This report about Nintendo’s strategy for its next generation platform ties in nicely with a thought I had today. Namely, that the real conflict for the direction that videogames as an interactive media should take isn’t really that between narrative and ludos: it’s about different drives for participating in the media themselves based on the demographics, and in effect is a conflict between videogaming as agon (from Caillois’ typology of games and play) and videogaming under all other possible auspices.
This year’s E3 supposedly was about “the death of the hardcore gamer.” Summed up as the GWD segment (“guys without dates,”) the hardcore gamer is the canonical audience/market for the game industry to date: a dedicated fan who spends hundreds, even thousands of hours a year playing challenging videogames, developing skills, besting opponents real and virtual, etc.
The idea that games must challenge, must inherently be at least initially difficult, that the meta-narrative for the game interaction involve developing a kind of mastery over the game-artifact, is an assumption that underlies the more defensive posture of the gaming community in the US.
I think there’s a relationship between the function that videogames have in the lives, particularly, of young males, and what seems to me to be the socio-biological foundation for play in general. Play is a mechanism by which the young can develop the skills required for survival and mastery in relative safety, and once those skills are recruited to the needs of survival, the attraction of “playing” at them dissipates.
What I think this means is that the appeal of agon lasts until the instincts for competition, mastery and such are cathected into one’s social and/or professional life. If that cathexis never occurs, one could conceivably continue to find games of agon inherently appealing; otherwise, the joy of play migrates from being a realm of mastery to a realm of conviviality, or aesthetic experience.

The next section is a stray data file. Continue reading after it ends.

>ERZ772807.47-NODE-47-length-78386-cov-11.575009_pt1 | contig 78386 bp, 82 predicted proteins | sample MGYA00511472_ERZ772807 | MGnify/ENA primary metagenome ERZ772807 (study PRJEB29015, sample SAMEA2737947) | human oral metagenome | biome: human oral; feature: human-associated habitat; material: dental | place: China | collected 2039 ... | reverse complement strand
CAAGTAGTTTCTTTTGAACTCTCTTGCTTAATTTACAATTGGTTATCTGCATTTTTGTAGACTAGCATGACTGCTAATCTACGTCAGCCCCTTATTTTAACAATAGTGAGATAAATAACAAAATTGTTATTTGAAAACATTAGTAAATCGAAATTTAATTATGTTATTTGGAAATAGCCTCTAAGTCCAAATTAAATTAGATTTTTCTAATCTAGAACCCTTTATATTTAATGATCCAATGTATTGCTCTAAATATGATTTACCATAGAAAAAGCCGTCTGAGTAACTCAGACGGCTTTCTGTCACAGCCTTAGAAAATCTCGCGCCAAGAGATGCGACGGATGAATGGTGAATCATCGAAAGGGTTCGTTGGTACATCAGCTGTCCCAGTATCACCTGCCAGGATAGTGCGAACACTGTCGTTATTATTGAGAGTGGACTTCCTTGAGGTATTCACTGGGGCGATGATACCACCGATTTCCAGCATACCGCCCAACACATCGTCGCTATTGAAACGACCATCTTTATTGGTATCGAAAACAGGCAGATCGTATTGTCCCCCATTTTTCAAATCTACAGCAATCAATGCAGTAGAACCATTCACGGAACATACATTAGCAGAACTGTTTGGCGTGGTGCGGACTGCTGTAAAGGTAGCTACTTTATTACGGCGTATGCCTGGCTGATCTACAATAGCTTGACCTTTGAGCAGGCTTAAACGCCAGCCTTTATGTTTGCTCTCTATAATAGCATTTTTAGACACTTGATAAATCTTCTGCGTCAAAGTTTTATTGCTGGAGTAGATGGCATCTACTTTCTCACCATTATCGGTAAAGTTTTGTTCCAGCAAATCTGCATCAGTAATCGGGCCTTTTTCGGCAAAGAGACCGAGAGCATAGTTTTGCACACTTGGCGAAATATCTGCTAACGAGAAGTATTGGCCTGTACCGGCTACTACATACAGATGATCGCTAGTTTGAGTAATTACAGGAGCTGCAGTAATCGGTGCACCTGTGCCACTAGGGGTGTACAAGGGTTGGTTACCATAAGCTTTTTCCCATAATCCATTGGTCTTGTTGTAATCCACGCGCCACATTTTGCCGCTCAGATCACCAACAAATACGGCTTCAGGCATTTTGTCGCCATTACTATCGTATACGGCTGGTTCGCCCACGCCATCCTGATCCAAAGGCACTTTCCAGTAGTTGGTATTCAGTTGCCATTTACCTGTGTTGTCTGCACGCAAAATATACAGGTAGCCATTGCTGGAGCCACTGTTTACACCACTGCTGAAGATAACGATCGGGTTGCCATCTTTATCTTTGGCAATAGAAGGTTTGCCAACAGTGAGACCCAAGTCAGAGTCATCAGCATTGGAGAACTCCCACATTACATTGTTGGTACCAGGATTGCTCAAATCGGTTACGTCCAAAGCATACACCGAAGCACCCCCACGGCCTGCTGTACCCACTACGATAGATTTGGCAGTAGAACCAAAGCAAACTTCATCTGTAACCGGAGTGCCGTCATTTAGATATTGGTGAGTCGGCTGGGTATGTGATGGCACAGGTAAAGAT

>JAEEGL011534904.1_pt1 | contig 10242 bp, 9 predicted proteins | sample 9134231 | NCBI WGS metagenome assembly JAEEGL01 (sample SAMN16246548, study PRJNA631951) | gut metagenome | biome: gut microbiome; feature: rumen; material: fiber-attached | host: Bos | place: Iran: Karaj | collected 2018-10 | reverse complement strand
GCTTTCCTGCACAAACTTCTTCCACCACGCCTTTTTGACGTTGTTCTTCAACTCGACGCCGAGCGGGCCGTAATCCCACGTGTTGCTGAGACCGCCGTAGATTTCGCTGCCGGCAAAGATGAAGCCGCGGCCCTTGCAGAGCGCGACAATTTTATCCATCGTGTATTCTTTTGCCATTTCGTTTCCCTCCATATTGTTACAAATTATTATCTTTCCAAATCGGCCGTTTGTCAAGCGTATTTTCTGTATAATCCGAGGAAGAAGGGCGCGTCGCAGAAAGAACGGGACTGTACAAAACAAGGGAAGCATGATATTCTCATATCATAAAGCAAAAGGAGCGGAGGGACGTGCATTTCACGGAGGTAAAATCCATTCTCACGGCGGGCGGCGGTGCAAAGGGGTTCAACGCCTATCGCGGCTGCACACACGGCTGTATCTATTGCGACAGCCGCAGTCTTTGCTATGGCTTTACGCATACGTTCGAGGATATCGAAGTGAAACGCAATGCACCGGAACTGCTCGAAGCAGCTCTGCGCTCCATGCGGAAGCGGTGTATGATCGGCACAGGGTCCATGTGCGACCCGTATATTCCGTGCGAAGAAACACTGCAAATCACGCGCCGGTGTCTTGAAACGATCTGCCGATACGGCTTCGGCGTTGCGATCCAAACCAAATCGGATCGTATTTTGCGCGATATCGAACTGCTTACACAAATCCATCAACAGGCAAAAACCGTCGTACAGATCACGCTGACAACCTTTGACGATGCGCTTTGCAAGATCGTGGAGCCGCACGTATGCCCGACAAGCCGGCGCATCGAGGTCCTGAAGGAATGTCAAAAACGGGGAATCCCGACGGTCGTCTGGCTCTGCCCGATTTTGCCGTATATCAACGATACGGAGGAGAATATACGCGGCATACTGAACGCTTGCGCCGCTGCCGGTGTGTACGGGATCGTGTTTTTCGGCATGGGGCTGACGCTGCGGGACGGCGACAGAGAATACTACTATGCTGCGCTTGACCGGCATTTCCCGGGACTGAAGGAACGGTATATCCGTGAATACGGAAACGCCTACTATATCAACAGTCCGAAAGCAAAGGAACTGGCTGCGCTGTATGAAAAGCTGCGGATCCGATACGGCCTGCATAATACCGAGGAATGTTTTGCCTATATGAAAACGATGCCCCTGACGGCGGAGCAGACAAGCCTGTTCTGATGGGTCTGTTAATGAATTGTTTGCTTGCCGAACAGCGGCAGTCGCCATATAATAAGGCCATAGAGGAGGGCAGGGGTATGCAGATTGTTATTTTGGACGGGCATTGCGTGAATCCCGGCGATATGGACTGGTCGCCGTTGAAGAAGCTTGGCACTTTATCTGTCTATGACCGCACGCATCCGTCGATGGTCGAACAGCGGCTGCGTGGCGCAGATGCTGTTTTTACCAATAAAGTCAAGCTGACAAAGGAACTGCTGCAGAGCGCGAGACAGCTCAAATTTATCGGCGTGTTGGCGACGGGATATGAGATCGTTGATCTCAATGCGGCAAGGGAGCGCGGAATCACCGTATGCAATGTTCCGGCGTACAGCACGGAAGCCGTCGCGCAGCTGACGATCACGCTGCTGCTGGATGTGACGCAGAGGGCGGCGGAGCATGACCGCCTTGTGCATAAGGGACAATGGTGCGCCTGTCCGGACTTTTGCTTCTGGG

The “tyranny of agon” seems stronger in the US than in Japan. Perhaps one might attribute this to a more competitive, individualistic culture in the US, but I sort of doubt it. Japanese society has intense competitive pressures of its own and traditions of competition as strong as any culture’s. Rather, I think this has more to do with the details of the market in Japan: my casual observation was that there was considerably more intergenerational participation in videogame purchase and play. Most game consoles are located in the family room. Virtually every Japanese household I know that reported having a game console indicated that play occurred with the whole family; parents knew exactly what their kids were playing to an extent that one doesn’t see in the US, and often played with them. Rather than this leading to sort of a cleaned-up “family friendly” game culture, it rather seemed to lead to one in which there was a larger market in games that weren’t necessarily motivated by the desire to demonstrate mastery over one’s peers. Not that those games don’t exist (after all, most all of the best fighting games are from Japan); rather, a substantial market for music and dance games, virtual toys, romance sims, and other non-agonistic games co-exists with the games of competition. It’s inconceivable, with the current dominant game culture in America, that Boku no Natsuyasumi could ever enjoy the kind of success that it has in Japan.
I think that’s going to be the upcoming source of discord: the conflict between the GWD and those whose motivations resemble them, who expect games to inherently be difficult and the pleasure of gaming to be about surmounting difficulty and besting obstacles and opponents, and those whose pleasures could lie in vertigo or simulation. At its root, it is a conflict of pleasures.